Although the building itself was built 44 years before the appearance of the famous Mother Road, fate would have it standing right on the very road which took travelers west to New Mexico and points beyond or east to Oklahoma and points beyond. Today, this little stretch of the infamous Highway 66 is called Sixth Street and it runs through part of Amarillo.
The Nat, as locals refer to it, is short for natatorium, the Latin word for indoor swimming pool. It was built for this purpose in 1922, but 4 years later it was bought by Mr J.D. Tucker who turned it into a dance hall, covering the pool with a wood dance floor. From then on, the Nat’s history is all about entertainment. From the flappers of the Roaring 20s to the advent of rock’n’roll, the Nat even managed to weather the Great Depression, finding new and creative ways to entice customers through its doors. In the 30s, the Nat changed ownership again, being purchased by Mr Harry Badger, and was renamed The Nat Dine and Dance Palace with the addition of the Nat Café.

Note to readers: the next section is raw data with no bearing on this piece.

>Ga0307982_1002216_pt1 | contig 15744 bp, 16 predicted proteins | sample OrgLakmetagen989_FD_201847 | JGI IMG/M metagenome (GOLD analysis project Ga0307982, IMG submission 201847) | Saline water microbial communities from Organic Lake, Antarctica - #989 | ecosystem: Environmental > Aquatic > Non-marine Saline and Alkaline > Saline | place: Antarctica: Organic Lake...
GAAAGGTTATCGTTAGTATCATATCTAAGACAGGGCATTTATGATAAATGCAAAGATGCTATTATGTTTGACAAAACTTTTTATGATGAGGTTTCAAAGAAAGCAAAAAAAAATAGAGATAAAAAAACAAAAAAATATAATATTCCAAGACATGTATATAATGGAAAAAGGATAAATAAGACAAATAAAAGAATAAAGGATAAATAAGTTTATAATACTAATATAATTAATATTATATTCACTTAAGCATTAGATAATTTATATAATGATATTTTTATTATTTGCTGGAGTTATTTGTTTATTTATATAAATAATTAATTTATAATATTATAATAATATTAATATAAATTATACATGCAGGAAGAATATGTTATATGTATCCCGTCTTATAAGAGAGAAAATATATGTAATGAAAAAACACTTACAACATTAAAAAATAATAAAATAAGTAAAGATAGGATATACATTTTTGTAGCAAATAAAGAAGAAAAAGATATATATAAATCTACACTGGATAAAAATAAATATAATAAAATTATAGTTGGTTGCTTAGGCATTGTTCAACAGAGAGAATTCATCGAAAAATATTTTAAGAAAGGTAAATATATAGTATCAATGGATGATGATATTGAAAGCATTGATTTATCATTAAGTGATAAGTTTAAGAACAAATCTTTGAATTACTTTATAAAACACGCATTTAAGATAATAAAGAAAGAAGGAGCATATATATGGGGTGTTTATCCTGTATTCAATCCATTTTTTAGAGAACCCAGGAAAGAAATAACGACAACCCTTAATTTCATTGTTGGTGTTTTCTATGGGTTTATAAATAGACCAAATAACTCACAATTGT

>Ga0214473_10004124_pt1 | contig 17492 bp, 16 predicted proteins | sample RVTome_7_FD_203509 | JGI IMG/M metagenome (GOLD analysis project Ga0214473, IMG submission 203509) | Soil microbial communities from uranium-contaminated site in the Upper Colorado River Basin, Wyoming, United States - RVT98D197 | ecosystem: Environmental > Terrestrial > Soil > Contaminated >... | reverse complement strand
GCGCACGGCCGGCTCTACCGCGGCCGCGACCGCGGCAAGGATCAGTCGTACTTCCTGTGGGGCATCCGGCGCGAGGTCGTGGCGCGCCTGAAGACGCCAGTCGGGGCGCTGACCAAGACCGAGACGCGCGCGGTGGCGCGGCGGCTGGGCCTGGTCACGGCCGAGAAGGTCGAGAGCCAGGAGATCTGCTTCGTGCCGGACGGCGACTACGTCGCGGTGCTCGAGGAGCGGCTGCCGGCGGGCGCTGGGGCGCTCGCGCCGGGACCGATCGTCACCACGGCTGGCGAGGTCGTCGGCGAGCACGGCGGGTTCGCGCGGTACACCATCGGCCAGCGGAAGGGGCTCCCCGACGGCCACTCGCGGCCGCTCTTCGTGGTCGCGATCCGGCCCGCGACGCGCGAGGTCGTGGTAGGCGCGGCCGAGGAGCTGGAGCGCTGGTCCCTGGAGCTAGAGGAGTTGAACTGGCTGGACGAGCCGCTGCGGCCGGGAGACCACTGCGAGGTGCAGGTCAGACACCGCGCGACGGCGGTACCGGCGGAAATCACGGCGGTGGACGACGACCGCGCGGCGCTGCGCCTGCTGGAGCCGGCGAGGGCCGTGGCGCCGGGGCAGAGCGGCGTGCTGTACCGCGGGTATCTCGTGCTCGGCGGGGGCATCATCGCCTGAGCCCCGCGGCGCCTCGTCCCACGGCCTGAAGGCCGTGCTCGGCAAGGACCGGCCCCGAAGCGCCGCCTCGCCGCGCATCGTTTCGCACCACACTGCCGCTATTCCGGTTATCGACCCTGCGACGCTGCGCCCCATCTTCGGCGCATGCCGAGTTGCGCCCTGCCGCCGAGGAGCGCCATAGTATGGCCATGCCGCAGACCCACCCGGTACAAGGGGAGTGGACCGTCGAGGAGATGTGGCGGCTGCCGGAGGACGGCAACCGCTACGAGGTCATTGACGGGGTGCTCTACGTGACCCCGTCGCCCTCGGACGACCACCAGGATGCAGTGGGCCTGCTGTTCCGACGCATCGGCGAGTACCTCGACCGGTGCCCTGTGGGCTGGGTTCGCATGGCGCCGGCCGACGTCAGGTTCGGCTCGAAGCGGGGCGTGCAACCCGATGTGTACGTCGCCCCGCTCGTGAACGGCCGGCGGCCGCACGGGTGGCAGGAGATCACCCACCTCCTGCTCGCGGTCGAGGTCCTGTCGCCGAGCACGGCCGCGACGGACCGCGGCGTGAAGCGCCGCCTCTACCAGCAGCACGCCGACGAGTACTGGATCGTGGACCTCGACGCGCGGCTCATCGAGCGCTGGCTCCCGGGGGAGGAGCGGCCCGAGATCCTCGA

The third and current owners bought The Nat and once again its business was changed completely. It was renovated and turned into an antique mall. That’s when the hauntings were reported. Employees and customers alike would report feeling cold spots in the upstairs room which once served as a gambling room. Noises could be heard when people thought themselves to be alone and the owner would often arrive at work in the morning to find furniture rearranged.
A psychic who once visited The Nat claimed to be in contact with a woman who often hung around the gambling room. She is seen wearing a white dress with a red stain on the bodice. According to legend, one night the woman was enjoying a glass of wine when another patron bumped into her causing the wine to be spilt on her dress. She seems to have been having so much fun, she is reluctant to leave. The ballroom floor is also another place patrons are reluctant to leave; when bands are set to perform there today, a ghostly couple can be seen gliding over the floor.
These days The Nat enjoys a place on both the National Register of Historic Places as well as a Texas Historical Landmark. It’s also used occasionally for entertainment when stars like the Dixie Chicks or Cooder Graw or Joe Ely are in town.